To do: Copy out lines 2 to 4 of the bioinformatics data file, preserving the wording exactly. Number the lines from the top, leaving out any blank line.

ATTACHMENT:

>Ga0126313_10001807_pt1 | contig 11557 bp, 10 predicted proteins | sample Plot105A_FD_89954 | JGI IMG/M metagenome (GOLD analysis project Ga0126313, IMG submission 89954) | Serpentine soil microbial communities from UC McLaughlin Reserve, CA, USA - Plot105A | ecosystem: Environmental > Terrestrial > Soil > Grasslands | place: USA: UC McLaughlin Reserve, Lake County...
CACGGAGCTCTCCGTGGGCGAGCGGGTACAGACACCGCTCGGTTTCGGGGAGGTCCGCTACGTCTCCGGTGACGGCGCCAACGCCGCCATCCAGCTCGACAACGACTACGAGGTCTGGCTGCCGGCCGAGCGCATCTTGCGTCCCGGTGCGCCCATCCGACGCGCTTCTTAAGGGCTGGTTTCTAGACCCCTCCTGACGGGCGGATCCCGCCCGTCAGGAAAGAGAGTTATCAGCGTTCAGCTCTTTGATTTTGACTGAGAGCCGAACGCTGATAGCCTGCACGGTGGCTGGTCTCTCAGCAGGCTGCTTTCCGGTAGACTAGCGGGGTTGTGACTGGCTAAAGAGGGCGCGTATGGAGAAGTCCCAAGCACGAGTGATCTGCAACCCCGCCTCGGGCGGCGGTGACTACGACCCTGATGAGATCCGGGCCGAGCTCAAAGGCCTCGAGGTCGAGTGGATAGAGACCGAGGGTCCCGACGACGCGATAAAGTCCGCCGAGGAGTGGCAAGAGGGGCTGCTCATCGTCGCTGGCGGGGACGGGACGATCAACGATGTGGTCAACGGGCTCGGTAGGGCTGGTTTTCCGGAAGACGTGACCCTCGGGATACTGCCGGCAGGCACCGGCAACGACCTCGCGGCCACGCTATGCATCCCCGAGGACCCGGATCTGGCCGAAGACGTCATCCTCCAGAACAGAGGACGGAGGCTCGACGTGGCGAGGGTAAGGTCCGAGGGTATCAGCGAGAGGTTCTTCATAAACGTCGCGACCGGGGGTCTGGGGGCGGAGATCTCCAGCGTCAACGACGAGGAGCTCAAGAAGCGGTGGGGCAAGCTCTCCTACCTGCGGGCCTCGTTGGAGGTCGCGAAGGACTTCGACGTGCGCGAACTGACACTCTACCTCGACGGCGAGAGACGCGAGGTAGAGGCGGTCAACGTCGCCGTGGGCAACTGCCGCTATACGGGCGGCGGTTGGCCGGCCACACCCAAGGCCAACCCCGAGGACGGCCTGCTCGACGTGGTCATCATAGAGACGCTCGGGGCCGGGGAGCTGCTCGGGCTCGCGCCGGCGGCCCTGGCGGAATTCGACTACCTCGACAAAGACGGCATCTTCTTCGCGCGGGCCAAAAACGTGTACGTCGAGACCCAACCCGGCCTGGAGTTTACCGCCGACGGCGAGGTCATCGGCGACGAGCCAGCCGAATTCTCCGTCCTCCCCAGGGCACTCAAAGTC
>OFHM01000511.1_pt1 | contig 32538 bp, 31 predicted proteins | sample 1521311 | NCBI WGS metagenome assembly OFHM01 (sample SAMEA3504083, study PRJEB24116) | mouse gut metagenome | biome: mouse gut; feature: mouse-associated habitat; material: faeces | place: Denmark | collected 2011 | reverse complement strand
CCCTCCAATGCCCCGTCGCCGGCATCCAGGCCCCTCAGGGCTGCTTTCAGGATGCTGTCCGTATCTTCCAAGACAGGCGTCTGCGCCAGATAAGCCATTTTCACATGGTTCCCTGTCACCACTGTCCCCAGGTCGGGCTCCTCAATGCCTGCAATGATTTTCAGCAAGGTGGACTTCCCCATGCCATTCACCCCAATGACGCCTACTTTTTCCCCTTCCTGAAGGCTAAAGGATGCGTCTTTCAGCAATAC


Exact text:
CACGGAGCTCTCCGTGGGCGAGCGGGTACAGACACCGCTCGGTTTCGGGGAGGTCCGCTACGTCTCCGGTGACGGCGCCAACGCCGCCATCCAGCTCGACAACGACTACGAGGTCTGGCTGCCGGCCGAGCGCATCTTGCGTCCCGGTGCGCCCATCCGACGCGCTTCTTAAGGGCTGGTTTCTAGACCCCTCCTGACGGGCGGATCCCGCCCGTCAGGAAAGAGAGTTATCAGCGTTCAGCTCTTTGATTTTGACTGAGAGCCGAACGCTGATAGCCTGCACGGTGGCTGGTCTCTCAGCAGGCTGCTTTCCGGTAGACTAGCGGGGTTGTGACTGGCTAAAGAGGGCGCGTATGGAGAAGTCCCAAGCACGAGTGATCTGCAACCCCGCCTCGGGCGGCGGTGACTACGACCCTGATGAGATCCGGGCCGAGCTCAAAGGCCTCGAGGTCGAGTGGATAGAGACCGAGGGTCCCGACGACGCGATAAAGTCCGCCGAGGAGTGGCAAGAGGGGCTGCTCATCGTCGCTGGCGGGGACGGGACGATCAACGATGTGGTCAACGGGCTCGGTAGGGCTGGTTTTCCGGAAGACGTGACCCTCGGGATACTGCCGGCAGGCACCGGCAACGACCTCGCGGCCACGCTATGCATCCCCGAGGACCCGGATCTGGCCGAAGACGTCATCCTCCAGAACAGAGGACGGAGGCTCGACGTGGCGAGGGTAAGGTCCGAGGGTATCAGCGAGAGGTTCTTCATAAACGTCGCGACCGGGGGTCTGGGGGCGGAGATCTCCAGCGTCAACGACGAGGAGCTCAAGAAGCGGTGGGGCAAGCTCTCCTACCTGCGGGCCTCGTTGGAGGTCGCGAAGGACTTCGACGTGCGCGAACTGACACTCTACCTCGACGGCGAGAGACGCGAGGTAGAGGCGGTCAACGTCGCCGTGGGCAACTGCCGCTATACGGGCGGCGGTTGGCCGGCCACACCCAAGGCCAACCCCGAGGACGGCCTGCTCGACGTGGTCATCATAGAGACGCTCGGGGCCGGGGAGCTGCTCGGGCTCGCGCCGGCGGCCCTGGCGGAATTCGACTACCTCGACAAAGACGGCATCTTCTTCGCGCGGGCCAAAAACGTGTACGTCGAGACCCAACCCGGCCTGGAGTTTACCGCCGACGGCGAGGTCATCGGCGACGAGCCAGCCGAATTCTCCGTCCTCCCCAGGGCACTCAAAGTC
>OFHM01000511.1_pt1 | contig 32538 bp, 31 predicted proteins | sample 1521311 | NCBI WGS metagenome assembly OFHM01 (sample SAMEA3504083, study PRJEB24116) | mouse gut metagenome | biome: mouse gut; feature: mouse-associated habitat; material: faeces | place: Denmark | collected 2011 | reverse complement strand
CCCTCCAATGCCCCGTCGCCGGCATCCAGGCCCCTCAGGGCTGCTTTCAGGATGCTGTCCGTATCTTCCAAGACAGGCGTCTGCGCCAGATAAGCCATTTTCACATGGTTCCCTGTCACCACTGTCCCCAGGTCGGGCTCCTCAATGCCTGCAATGATTTTCAGCAAGGTGGACTTCCCCATGCCATTCACCCCAATGACGCCTACTTTTTCCCCTTCCTGAAGGCTAAAGGATGCGTCTTTCAGCAATAC